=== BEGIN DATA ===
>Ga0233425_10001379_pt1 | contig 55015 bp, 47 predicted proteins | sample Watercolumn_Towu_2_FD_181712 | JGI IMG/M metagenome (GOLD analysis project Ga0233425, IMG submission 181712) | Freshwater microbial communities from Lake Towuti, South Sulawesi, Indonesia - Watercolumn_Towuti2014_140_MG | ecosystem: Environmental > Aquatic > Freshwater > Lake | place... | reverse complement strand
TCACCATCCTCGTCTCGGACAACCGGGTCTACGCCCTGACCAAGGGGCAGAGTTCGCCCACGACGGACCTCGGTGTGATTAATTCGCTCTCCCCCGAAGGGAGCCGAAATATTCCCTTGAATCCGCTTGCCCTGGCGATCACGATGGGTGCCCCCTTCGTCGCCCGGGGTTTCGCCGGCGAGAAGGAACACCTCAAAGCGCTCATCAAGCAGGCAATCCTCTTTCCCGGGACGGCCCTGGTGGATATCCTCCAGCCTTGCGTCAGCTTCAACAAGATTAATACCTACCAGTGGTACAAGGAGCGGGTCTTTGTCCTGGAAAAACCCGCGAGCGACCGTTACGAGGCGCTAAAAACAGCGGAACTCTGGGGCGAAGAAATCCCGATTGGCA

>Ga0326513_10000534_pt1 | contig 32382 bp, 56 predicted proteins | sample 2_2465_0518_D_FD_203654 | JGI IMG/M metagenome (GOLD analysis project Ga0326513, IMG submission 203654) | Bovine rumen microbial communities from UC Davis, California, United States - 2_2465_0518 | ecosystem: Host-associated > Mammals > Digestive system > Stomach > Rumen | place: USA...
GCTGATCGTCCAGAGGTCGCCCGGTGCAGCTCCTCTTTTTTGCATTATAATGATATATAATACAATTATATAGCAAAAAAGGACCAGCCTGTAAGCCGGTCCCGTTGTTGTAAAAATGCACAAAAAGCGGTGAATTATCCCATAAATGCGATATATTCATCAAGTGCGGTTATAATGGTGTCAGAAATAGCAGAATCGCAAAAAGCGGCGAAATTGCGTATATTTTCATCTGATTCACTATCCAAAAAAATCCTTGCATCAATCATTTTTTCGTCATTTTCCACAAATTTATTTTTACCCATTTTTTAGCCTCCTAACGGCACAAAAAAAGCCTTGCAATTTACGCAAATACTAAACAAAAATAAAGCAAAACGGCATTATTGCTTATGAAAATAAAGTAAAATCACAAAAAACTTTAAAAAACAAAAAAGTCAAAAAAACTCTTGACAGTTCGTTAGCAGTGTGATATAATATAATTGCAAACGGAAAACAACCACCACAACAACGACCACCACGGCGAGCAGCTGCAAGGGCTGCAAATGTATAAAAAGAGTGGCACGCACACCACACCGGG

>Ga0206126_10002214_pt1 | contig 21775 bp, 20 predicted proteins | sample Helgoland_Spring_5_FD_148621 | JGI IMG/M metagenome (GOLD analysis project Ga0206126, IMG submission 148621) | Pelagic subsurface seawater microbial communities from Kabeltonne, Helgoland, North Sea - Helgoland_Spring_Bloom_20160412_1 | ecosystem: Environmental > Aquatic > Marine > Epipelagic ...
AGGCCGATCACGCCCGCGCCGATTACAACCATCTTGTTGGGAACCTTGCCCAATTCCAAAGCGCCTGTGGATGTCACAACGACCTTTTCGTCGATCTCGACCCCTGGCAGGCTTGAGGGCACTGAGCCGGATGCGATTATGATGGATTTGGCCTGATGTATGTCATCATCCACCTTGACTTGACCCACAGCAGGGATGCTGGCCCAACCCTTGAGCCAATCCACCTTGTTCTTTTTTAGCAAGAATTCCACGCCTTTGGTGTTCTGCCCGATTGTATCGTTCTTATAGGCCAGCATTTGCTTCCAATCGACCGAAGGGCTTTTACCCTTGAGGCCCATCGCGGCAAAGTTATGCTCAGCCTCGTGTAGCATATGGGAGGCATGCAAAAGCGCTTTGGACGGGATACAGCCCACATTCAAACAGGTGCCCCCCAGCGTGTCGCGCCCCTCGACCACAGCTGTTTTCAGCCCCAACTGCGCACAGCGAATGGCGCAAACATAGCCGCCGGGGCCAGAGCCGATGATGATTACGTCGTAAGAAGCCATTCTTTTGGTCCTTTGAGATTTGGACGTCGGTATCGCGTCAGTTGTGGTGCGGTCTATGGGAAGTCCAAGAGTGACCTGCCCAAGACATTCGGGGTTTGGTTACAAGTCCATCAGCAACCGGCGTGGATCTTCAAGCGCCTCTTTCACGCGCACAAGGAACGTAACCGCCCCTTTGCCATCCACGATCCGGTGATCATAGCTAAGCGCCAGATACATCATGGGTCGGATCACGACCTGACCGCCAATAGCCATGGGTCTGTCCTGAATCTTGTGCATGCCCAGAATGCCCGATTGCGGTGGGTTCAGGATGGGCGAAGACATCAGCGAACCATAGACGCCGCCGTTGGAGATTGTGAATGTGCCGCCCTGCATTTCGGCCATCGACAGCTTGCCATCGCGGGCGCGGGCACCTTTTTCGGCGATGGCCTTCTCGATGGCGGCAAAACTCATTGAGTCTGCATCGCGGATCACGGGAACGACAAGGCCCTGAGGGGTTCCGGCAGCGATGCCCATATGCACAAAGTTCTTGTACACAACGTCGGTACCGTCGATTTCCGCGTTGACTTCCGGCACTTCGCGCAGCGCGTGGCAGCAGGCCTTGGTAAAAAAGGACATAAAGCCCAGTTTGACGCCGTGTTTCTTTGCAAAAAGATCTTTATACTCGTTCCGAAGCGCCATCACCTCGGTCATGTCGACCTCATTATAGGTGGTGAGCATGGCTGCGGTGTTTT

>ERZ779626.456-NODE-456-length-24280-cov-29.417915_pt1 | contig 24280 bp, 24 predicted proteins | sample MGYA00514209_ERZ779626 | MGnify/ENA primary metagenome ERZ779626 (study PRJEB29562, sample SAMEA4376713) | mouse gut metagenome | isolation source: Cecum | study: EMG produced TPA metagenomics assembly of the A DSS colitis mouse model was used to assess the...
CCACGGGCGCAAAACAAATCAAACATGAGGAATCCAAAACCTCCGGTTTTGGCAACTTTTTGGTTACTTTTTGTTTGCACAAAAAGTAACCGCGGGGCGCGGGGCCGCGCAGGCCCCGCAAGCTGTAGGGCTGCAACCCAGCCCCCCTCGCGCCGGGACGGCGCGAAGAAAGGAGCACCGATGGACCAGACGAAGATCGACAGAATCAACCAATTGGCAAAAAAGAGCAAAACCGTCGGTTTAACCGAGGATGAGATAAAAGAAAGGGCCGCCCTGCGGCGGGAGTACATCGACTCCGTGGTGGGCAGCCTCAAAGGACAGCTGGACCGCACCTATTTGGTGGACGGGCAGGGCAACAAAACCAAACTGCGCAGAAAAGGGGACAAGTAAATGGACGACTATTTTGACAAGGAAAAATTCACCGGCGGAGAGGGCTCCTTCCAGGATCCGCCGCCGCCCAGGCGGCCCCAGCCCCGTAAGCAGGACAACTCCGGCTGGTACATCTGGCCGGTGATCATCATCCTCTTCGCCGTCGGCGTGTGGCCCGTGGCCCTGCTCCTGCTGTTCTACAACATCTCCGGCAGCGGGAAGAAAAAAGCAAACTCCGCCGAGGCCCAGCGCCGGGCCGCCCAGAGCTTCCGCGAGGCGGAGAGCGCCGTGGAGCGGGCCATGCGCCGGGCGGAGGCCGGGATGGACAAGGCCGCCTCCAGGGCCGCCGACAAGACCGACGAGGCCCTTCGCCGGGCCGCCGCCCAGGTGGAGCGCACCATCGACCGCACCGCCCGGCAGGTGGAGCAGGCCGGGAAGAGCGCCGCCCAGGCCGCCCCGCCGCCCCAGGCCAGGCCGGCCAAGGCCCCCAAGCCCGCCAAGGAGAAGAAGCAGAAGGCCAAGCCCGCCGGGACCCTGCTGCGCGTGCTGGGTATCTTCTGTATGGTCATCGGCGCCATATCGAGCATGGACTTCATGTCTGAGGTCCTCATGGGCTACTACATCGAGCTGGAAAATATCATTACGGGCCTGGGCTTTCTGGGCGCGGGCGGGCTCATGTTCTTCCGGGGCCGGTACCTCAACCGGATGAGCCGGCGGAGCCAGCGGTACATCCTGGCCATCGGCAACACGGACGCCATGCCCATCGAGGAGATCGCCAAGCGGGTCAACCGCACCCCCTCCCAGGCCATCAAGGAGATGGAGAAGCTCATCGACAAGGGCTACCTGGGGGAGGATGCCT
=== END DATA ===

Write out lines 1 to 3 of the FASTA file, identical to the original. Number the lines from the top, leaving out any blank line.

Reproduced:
>Ga0233425_10001379_pt1 | contig 55015 bp, 47 predicted proteins | sample Watercolumn_Towu_2_FD_181712 | JGI IMG/M metagenome (GOLD analysis project Ga0233425, IMG submission 181712) | Freshwater microbial communities from Lake Towuti, South Sulawesi, Indonesia - Watercolumn_Towuti2014_140_MG | ecosystem: Environmental > Aquatic > Freshwater > Lake | place... | reverse complement strand
TCACCATCCTCGTCTCGGACAACCGGGTCTACGCCCTGACCAAGGGGCAGAGTTCGCCCACGACGGACCTCGGTGTGATTAATTCGCTCTCCCCCGAAGGGAGCCGAAATATTCCCTTGAATCCGCTTGCCCTGGCGATCACGATGGGTGCCCCCTTCGTCGCCCGGGGTTTCGCCGGCGAGAAGGAACACCTCAAAGCGCTCATCAAGCAGGCAATCCTCTTTCCCGGGACGGCCCTGGTGGATATCCTCCAGCCTTGCGTCAGCTTCAACAAGATTAATACCTACCAGTGGTACAAGGAGCGGGTCTTTGTCCTGGAAAAACCCGCGAGCGACCGTTACGAGGCGCTAAAAACAGCGGAACTCTGGGGCGAAGAAATCCCGATTGGCA

>Ga0326513_10000534_pt1 | contig 32382 bp, 56 predicted proteins | sample 2_2465_0518_D_FD_203654 | JGI IMG/M metagenome (GOLD analysis project Ga0326513, IMG submission 203654) | Bovine rumen microbial communities from UC Davis, California, United States - 2_2465_0518 | ecosystem: Host-associated > Mammals > Digestive system > Stomach > Rumen | place: USA...